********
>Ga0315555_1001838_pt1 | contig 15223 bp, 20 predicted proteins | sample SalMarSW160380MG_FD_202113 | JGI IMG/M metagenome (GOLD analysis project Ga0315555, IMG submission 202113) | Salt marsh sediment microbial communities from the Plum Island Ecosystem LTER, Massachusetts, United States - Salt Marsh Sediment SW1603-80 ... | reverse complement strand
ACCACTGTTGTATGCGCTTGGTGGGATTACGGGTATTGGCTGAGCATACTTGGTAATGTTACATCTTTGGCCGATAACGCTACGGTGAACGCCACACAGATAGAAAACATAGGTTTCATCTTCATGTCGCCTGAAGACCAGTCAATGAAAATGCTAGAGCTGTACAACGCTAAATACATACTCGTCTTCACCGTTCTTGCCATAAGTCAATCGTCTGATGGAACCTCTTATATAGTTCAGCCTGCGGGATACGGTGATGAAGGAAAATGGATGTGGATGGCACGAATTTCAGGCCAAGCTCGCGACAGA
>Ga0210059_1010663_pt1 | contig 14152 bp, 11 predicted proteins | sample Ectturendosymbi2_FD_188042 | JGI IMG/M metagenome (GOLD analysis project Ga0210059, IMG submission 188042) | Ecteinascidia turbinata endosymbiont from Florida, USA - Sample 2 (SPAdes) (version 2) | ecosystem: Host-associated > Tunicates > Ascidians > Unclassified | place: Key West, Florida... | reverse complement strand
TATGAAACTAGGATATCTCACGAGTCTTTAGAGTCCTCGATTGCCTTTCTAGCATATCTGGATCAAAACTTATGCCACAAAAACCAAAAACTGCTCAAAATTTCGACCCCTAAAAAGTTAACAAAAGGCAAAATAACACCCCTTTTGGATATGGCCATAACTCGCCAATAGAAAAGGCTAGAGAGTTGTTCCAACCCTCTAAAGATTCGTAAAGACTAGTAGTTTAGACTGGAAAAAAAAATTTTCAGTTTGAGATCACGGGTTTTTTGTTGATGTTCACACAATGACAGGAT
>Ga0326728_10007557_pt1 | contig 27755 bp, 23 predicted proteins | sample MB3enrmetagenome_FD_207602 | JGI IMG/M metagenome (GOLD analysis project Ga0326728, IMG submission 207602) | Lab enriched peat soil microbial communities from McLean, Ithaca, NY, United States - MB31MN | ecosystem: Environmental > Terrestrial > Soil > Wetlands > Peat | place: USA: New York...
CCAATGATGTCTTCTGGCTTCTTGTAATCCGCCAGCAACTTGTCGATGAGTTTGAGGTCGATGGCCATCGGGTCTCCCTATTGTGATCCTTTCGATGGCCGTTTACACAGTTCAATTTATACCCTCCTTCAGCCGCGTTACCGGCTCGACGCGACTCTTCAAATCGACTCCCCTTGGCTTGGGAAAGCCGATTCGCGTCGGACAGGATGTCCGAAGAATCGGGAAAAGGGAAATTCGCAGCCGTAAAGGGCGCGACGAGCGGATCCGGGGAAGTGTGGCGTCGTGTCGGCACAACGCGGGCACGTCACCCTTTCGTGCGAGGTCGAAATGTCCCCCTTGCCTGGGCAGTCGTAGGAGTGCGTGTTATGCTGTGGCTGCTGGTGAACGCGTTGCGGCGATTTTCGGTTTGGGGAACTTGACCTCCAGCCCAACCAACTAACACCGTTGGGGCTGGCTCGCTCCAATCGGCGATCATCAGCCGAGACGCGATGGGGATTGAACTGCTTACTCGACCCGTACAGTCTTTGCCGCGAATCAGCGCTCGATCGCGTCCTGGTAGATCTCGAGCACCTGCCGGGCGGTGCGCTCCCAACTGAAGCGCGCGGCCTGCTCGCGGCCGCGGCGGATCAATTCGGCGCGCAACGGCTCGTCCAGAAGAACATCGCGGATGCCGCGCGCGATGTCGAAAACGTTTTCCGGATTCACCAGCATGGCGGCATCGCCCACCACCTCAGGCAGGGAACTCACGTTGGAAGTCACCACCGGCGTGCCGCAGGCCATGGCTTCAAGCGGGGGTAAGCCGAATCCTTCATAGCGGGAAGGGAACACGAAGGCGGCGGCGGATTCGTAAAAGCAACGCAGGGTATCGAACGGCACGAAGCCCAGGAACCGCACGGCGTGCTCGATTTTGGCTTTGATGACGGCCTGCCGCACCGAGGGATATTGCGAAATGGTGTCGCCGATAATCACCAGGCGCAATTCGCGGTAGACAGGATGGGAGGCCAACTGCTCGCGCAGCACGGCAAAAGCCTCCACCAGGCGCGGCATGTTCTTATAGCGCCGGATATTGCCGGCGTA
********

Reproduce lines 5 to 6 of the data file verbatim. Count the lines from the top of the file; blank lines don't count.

>Ga0326728_10007557_pt1 | contig 27755 bp, 23 predicted proteins | sample MB3enrmetagenome_FD_207602 | JGI IMG/M metagenome (GOLD analysis project Ga0326728, IMG submission 207602) | Lab enriched peat soil microbial communities from McLean, Ithaca, NY, United States - MB31MN | ecosystem: Environmental > Terrestrial > Soil > Wetlands > Peat | place: USA: New York...
CCAATGATGTCTTCTGGCTTCTTGTAATCCGCCAGCAACTTGTCGATGAGTTTGAGGTCGATGGCCATCGGGTCTCCCTATTGTGATCCTTTCGATGGCCGTTTACACAGTTCAATTTATACCCTCCTTCAGCCGCGTTACCGGCTCGACGCGACTCTTCAAATCGACTCCCCTTGGCTTGGGAAAGCCGATTCGCGTCGGACAGGATGTCCGAAGAATCGGGAAAAGGGAAATTCGCAGCCGTAAAGGGCGCGACGAGCGGATCCGGGGAAGTGTGGCGTCGTGTCGGCACAACGCGGGCACGTCACCCTTTCGTGCGAGGTCGAAATGTCCCCCTTGCCTGGGCAGTCGTAGGAGTGCGTGTTATGCTGTGGCTGCTGGTGAACGCGTTGCGGCGATTTTCGGTTTGGGGAACTTGACCTCCAGCCCAACCAACTAACACCGTTGGGGCTGGCTCGCTCCAATCGGCGATCATCAGCCGAGACGCGATGGGGATTGAACTGCTTACTCGACCCGTACAGTCTTTGCCGCGAATCAGCGCTCGATCGCGTCCTGGTAGATCTCGAGCACCTGCCGGGCGGTGCGCTCCCAACTGAAGCGCGCGGCCTGCTCGCGGCCGCGGCGGATCAATTCGGCGCGCAACGGCTCGTCCAGAAGAACATCGCGGATGCCGCGCGCGATGTCGAAAACGTTTTCCGGATTCACCAGCATGGCGGCATCGCCCACCACCTCAGGCAGGGAACTCACGTTGGAAGTCACCACCGGCGTGCCGCAGGCCATGGCTTCAAGCGGGGGTAAGCCGAATCCTTCATAGCGGGAAGGGAACACGAAGGCGGCGGCGGATTCGTAAAAGCAACGCAGGGTATCGAACGGCACGAAGCCCAGGAACCGCACGGCGTGCTCGATTTTGGCTTTGATGACGGCCTGCCGCACCGAGGGATATTGCGAAATGGTGTCGCCGATAATCACCAGGCGCAATTCGCGGTAGACAGGATGGGAGGCCAACTGCTCGCGCAGCACGGCAAAAGCCTCCACCAGGCGCGGCATGTTCTTATAGCGCCGGATATTGCCGGCGTA